30.03.2012

The dangers of driving without a valid prescription

The dangers of driving without a valid prescription

By Alexa Kaczka

The dangers of motoring are well-publicised and seemingly every week a road safety organisation or MP is highlighting how vital it is for people to stay within the law at all times behind the wheel.

However, while most people would never dream of speeding through a red light, doing 40 in a school zone or parking on double yellow lines, many motorists may actually be breaking the law every single day without realising it.

A new survey has revealed that, while over a third of drivers think that their fellow road users should have their eyesight tested every year, over one quarter of the UK’s drivers have not had an eye test in the past two years.

According to the Staying Safe and Mobile: Older Drivers report from over 50s motor insurance provider RIAS and the International Longevity Centre, almost a quarter of Brits think that drivers should hang up their keys at the age of 70 or above.

Younger drivers are most supportive of the idea for drivers aged 65 or 60 having to undergo another driving test, with two-thirds of 16 to 24-year-olds agreeing with this, compared with just only one quarter of those aged 65 or over holding this view.

The RIAS study shows that drivers are more likely to have regular eye tests as they get older, which in many ways makes them safer road users.

This is because older drivers are more likely to self-regulate their driving, which assist them in recognising when it is appropriate to acknowledge when they are putting themselves and others at risk.

As a result, the two organisations behind the survey are supporting the new Parliamentary Advisory Council for Transport Safety (PACTS) report, which encourages self-assessment for the ageing driving population.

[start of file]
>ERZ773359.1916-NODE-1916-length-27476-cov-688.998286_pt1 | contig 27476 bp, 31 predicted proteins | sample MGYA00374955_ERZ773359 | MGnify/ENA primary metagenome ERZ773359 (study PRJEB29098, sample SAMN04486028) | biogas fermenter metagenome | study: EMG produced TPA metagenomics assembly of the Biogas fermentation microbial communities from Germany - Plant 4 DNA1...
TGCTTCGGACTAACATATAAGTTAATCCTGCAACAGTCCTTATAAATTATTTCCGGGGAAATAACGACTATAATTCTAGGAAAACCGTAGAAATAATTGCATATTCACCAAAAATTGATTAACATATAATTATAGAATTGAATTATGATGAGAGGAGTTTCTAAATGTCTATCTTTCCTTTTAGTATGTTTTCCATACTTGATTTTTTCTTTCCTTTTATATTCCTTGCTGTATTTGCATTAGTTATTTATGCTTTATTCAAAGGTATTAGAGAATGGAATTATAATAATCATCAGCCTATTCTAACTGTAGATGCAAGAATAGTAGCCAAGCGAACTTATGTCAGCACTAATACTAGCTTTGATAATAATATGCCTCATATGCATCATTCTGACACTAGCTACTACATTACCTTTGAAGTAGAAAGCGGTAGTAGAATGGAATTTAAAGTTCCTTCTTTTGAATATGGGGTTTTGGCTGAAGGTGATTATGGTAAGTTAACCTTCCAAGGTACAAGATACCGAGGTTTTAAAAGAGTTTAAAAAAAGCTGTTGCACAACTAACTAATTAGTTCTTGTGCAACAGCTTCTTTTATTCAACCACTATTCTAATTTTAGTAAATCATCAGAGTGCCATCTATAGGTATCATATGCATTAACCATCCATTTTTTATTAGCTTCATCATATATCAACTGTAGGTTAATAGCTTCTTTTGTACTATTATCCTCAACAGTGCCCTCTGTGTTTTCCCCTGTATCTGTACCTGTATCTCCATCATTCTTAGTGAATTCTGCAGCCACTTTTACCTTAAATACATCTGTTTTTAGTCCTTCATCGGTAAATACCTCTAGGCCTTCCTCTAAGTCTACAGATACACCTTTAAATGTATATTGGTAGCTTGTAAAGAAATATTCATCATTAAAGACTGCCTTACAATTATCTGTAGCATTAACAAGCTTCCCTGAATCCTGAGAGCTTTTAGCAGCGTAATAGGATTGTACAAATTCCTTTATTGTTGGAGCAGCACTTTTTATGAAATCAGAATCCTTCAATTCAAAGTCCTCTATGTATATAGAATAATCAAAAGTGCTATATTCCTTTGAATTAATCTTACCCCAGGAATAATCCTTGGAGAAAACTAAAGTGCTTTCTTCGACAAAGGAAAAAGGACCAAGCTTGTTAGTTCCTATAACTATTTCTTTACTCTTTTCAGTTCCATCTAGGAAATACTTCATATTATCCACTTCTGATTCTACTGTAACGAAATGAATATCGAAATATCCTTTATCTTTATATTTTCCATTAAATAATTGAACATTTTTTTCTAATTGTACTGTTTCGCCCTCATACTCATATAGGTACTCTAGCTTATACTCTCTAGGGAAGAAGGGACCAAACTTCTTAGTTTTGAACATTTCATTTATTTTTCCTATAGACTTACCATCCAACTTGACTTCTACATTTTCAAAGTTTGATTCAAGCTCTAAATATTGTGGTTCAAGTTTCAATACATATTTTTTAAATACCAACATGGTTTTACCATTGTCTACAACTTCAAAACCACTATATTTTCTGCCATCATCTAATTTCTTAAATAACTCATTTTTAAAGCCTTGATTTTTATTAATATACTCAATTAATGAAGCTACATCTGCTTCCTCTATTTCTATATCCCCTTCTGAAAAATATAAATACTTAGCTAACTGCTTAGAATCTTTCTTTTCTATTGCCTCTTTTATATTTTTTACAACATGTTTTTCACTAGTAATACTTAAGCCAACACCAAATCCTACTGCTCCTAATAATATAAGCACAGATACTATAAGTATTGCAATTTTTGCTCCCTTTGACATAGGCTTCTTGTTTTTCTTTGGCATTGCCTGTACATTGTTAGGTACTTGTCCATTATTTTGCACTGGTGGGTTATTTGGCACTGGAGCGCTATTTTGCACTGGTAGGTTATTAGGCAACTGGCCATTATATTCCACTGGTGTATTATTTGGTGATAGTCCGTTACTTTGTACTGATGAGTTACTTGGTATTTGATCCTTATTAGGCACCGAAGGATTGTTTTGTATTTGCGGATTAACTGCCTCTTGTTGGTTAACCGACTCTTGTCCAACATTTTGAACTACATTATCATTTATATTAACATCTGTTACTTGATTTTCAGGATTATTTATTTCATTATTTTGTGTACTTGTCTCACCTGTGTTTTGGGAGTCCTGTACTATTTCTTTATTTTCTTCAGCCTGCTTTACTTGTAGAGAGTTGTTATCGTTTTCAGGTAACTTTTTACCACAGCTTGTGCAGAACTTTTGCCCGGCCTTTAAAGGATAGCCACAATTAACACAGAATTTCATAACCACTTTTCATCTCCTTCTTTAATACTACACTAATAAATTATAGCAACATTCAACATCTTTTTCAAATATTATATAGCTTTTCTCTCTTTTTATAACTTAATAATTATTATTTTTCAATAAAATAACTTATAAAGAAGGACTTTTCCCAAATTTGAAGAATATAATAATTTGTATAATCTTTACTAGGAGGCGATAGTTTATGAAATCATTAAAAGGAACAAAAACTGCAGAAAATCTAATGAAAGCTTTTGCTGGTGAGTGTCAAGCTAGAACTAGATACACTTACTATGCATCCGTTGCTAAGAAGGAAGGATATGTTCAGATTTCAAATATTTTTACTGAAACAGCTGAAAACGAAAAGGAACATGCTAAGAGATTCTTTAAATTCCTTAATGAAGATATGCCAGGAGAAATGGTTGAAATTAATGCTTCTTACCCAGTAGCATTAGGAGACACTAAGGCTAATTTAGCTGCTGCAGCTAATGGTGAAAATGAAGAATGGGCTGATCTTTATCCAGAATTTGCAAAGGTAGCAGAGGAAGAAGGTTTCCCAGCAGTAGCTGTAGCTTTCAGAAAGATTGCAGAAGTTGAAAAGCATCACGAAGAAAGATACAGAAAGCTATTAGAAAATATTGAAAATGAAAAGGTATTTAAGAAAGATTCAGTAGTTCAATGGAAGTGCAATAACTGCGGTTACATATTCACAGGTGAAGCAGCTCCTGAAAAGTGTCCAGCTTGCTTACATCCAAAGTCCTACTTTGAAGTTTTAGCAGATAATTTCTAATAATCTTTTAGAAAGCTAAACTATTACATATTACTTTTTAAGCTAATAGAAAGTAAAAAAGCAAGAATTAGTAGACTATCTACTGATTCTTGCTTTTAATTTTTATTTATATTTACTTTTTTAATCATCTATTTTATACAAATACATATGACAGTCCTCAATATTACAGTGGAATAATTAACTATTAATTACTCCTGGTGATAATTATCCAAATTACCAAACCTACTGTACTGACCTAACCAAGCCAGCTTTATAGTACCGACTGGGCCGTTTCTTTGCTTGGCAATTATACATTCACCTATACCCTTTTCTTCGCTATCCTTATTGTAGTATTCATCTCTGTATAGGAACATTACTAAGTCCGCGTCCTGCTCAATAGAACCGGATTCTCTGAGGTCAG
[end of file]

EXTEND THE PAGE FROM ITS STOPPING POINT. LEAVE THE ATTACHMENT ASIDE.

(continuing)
Sarah Howe, marketing director at RIAS, said it is "worrying" that there are so many drivers on the roads who have not had a recent eye test.

"Whilst our Staying Safe and Mobile: Older Drivers report showed that one quarter of Brits see older drivers as a liability on the roads, our latest research reveals that both younger and older drivers could be endangering themselves and others by not ensuring their eyesight is fit to get behind the wheel of a car," she added.

"Millions of drivers are potentially not compliant with DVLA regulations and NHS recommendations, making them a danger to themselves as their motor insurance policies could be redundant if they drive with eyesight below the legal standard."

According to the data, drivers aged between 18 and 30 have their eyesight tested an average of every three and a half years, while motorists aged over 50 are regularly getting their eyes tested within the recommended guidelines of every two years.

The data painted a worrying picture of motoring in London, with a tenth of drivers in the capital having never had their eyes tested, or at the least tested within the last decade.

Less than three quarters of motorists in the capital have had their eyesight tested within the last two years, meeting the NHS recommendation, compared with 83 per cent drivers in the south-west, who have had their sight checked within the same period.

Commenting on the data, Martin Howard, a spokesman for the road safety charity Brake, said good eyesight is one of the most "basic requirements" for safe driving.

"Drivers have a responsibility to ensure that they are fit to drive, and as such Brake is calling on all drivers to have their eyesight tested every two years and report any deterioration in vision to the DVLA without delay," he explained.

Mr Howard added that drivers who fail to take this step are taking "enormous risks" with their own lives, along with the lives of other road users and pedestrians.

by Alexa Kaczka


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